Wear a Tutu to Get Your Haircut
It’s one o’clock in the afternoon on a Saturday and my sister, mom, and I have just walked into the hair salon. My sister is four and I’m six. As we walk into the salon, I quickly realize that something is out of place. Something is wrong. I soon understand that the “something” is me.
That morning, I asked my mom if I could wear my favorite article of clothing to get my haircut: my pink frilly tutu. Of course she said yes, knowing the blossoming queer that I would become.
When we walked into the salon, one of the stylists looked at me and said, “Sweetheart, don’t you know that little boys can’t wear tutus?” Quicker than I could even register what had happened, my mom retorted, “excuse me, they can wear whatever they want, whenever they want to.” It was in that moment that I registered the concept of gender. Boys have to act one way and girls another. In that same moment, I realized the potential to transgress this category I had been placed into. To resist the performance of binaried gender roles.
Seminal gender theorists of the past few decades, including the radical queer Judith Butler and gender-outlaw Kate Bornstein, see through the myth of gender that is forced onto the lives of the public. Although gender seems to be a natural way of classifying people, places, things (even pets), Butler and Bornstein recognize that gender is a performance. A performance that has the effect of stratifying and creating a hierarchy out of gendered bodies.
When I say gender is performative, I mean that gender is an artificial grouping of actions and characteristics that we reinforce through embodiment. In her book, Gender Trouble, Butler strongly asserts that, “because gender is not a fact, the various acts of gender create the idea of gender, and without those acts, there would be no gender at all.” In other words, the only things that make gender real—or part of our reality—are the actions that we perform on a daily basis to uphold gender distinctions.
Now many imaginary things are quite harmless. For instance, my best friend throughout elementary school was an imaginary moose that went to class with me, ate at the dinner table, and slept next to my bed. And I turned out just fine! Gender, on the other hand, is an imaginary category that has negative effects on individual development and mental health, as well as society on the whole.
On the surface, gender seems to refer to visible aspects of a person. However, binaried performances of gender are associated with mental and emotional characteristics that often fail to represent the complexity of gendered individuals. Men are associated with strength, intellect, and ambition while women are perceived to be emotional, passive, and weak. The creation of these gender stereotypes isn’t based in anything other than the public’s performance of these tropes. The repeated performance of these gendered expectations, however, concretizes gender as a fact of our biological identities and forces individuals to conform, or be labeled as “other.”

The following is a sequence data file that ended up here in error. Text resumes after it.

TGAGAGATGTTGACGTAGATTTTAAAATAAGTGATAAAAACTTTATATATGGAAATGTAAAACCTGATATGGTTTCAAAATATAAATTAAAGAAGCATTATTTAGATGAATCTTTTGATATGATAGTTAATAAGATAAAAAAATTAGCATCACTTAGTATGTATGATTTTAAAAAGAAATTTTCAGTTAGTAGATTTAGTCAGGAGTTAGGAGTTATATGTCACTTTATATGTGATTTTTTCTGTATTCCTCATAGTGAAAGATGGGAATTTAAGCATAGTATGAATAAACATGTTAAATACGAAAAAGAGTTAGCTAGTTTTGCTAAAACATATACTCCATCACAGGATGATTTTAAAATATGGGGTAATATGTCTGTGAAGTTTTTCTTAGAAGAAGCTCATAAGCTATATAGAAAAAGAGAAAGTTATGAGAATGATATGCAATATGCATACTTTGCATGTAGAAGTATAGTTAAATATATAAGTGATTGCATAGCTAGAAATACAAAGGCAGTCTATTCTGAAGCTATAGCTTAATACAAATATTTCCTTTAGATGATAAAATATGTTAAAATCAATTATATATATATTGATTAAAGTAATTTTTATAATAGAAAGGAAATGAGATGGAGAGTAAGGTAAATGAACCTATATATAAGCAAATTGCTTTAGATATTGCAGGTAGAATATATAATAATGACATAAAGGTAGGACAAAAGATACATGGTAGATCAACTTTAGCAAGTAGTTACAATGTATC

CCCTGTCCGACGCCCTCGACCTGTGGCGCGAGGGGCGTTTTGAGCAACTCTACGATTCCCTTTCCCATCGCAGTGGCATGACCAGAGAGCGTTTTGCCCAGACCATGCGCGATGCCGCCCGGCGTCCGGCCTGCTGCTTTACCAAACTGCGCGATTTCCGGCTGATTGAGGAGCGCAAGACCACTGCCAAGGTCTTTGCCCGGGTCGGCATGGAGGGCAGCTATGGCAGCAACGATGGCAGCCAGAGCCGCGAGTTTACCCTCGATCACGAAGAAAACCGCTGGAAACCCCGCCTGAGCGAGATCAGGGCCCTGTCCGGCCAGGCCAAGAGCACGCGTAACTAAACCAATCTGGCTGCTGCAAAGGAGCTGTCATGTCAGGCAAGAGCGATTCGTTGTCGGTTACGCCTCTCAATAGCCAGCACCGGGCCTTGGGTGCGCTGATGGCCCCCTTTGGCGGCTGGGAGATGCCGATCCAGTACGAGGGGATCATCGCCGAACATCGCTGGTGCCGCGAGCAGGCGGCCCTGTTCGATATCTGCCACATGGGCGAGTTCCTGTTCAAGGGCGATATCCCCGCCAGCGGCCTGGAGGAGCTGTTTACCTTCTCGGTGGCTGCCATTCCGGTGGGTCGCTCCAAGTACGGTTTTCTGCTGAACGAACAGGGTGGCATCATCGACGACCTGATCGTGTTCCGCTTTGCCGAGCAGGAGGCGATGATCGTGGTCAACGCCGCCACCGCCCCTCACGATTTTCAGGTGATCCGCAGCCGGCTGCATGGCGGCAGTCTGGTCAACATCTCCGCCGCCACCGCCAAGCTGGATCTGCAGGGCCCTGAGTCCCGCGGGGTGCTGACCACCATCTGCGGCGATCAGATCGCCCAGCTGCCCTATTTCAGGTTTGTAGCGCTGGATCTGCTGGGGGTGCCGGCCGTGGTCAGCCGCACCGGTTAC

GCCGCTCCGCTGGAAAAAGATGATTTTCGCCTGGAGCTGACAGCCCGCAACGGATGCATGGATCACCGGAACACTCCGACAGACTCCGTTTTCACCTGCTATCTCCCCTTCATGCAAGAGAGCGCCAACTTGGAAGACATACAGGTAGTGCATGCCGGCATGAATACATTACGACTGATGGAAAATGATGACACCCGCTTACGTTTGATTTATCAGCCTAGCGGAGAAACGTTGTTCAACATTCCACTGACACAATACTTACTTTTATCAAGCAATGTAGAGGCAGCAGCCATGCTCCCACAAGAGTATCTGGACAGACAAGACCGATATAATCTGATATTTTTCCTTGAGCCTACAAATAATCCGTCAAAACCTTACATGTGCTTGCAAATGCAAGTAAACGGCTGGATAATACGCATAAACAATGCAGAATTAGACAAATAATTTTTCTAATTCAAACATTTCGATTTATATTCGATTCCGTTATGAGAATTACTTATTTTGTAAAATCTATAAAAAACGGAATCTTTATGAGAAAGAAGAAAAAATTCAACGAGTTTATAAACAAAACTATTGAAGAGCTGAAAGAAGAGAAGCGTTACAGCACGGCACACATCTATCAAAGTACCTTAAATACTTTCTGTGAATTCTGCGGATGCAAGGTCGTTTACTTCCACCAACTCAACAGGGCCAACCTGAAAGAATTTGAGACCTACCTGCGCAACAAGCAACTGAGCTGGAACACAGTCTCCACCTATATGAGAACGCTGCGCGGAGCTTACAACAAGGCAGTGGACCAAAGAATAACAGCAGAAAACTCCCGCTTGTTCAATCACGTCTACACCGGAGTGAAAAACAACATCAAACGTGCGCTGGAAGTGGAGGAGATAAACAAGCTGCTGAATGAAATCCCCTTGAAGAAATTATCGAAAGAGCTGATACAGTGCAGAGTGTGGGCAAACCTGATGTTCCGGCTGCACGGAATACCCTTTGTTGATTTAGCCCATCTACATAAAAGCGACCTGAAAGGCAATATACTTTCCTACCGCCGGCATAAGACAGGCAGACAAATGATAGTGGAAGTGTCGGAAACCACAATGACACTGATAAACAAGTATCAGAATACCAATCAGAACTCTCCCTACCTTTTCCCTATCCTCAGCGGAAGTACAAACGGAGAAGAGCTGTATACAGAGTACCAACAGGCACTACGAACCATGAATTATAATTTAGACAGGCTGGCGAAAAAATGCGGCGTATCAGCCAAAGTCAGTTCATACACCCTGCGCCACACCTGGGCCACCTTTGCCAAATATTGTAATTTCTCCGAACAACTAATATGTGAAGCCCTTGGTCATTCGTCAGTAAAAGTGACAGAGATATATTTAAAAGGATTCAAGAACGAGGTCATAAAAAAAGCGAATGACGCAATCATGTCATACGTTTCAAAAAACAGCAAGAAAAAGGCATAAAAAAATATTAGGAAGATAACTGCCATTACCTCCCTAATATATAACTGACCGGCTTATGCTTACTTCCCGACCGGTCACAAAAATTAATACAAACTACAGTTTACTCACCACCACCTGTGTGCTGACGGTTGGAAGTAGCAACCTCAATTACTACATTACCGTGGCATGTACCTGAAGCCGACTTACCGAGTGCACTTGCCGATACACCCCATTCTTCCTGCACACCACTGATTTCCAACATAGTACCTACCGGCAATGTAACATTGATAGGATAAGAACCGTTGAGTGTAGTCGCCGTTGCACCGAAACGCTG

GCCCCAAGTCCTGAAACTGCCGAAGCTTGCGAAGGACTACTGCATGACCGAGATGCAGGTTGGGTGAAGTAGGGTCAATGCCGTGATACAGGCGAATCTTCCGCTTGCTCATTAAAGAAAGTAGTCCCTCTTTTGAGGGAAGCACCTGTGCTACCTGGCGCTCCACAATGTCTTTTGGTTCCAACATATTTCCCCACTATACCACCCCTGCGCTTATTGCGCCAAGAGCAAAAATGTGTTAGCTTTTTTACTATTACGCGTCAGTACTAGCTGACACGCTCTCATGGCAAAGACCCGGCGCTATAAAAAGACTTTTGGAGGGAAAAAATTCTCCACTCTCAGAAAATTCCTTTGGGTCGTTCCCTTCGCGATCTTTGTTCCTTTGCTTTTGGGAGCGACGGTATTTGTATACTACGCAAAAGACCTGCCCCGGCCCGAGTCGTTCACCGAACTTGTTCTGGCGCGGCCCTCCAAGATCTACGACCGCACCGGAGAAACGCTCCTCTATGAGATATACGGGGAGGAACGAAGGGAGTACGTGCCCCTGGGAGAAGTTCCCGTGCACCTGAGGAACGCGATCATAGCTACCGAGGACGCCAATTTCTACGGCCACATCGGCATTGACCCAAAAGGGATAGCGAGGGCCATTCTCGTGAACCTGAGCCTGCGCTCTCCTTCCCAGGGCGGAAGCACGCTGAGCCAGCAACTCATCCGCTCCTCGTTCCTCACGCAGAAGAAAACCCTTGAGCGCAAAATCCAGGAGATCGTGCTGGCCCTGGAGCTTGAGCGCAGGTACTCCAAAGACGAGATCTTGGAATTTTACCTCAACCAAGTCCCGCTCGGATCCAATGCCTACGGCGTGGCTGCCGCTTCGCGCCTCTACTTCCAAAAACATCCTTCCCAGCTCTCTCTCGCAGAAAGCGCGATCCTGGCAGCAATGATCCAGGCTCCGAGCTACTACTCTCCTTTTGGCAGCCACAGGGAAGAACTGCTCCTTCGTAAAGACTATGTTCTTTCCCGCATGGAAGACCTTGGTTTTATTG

Gender has come to categorize more than just clothing and societal roles. Gender is used to assign value to certain bodies over others, require people to behave in specific ways, force people into jobs or positions that they don’t desire, and limit the potential that every person has to grow as a human, rather than a gender. We as a society have the ability to progress beyond gender to the point of valuing the preferences and abilities of each individual and supporting these from birth.
Imagine what a society could look like in which boys aren’t afraid to wear tutus, like dolls, enjoy baking, and write poetry. Think about the potential that we have to raise girls knowing that their voices are valuable and that they can grow up to be whatever or whomever they want to. And beyond that, envision a future in which people are just people, not boys or girls, men or women. Contemplate the effect that removing this phony mode of categorizing children from birth would have on how we interact with one another, and how humans value each other in general.
This performance of gender that we live everyday is just that: a performance. And we have the option to push back. To refute this fake mode of categorization. To live our lives as we want to rather than how others expect us to. Listen to your heart, not your gender, and always wear a tutu to get your haircut.